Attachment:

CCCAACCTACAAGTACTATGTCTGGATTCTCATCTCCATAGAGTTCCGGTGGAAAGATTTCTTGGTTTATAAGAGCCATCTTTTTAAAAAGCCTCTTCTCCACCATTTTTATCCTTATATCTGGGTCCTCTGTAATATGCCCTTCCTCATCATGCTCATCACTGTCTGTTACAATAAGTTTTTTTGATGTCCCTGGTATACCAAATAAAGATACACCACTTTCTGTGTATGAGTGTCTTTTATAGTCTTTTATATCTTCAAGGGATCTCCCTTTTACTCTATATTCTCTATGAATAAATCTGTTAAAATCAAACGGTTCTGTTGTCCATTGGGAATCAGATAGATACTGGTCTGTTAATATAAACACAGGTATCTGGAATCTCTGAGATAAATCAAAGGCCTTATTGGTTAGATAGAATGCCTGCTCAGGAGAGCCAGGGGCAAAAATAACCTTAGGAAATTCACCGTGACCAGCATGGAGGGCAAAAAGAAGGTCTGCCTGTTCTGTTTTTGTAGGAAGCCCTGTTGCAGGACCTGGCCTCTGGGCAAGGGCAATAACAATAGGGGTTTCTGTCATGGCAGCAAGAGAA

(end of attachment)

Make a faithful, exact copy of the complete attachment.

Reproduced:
CCCAACCTACAAGTACTATGTCTGGATTCTCATCTCCATAGAGTTCCGGTGGAAAGATTTCTTGGTTTATAAGAGCCATCTTTTTAAAAAGCCTCTTCTCCACCATTTTTATCCTTATATCTGGGTCCTCTGTAATATGCCCTTCCTCATCATGCTCATCACTGTCTGTTACAATAAGTTTTTTTGATGTCCCTGGTATACCAAATAAAGATACACCACTTTCTGTGTATGAGTGTCTTTTATAGTCTTTTATATCTTCAAGGGATCTCCCTTTTACTCTATATTCTCTATGAATAAATCTGTTAAAATCAAACGGTTCTGTTGTCCATTGGGAATCAGATAGATACTGGTCTGTTAATATAAACACAGGTATCTGGAATCTCTGAGATAAATCAAAGGCCTTATTGGTTAGATAGAATGCCTGCTCAGGAGAGCCAGGGGCAAAAATAACCTTAGGAAATTCACCGTGACCAGCATGGAGGGCAAAAAGAAGGTCTGCCTGTTCTGTTTTTGTAGGAAGCCCTGTTGCAGGACCTGGCCTCTGGGCAAGGGCAATAACAATAGGGGTTTCTGTCATGGCAGCAAGAGAA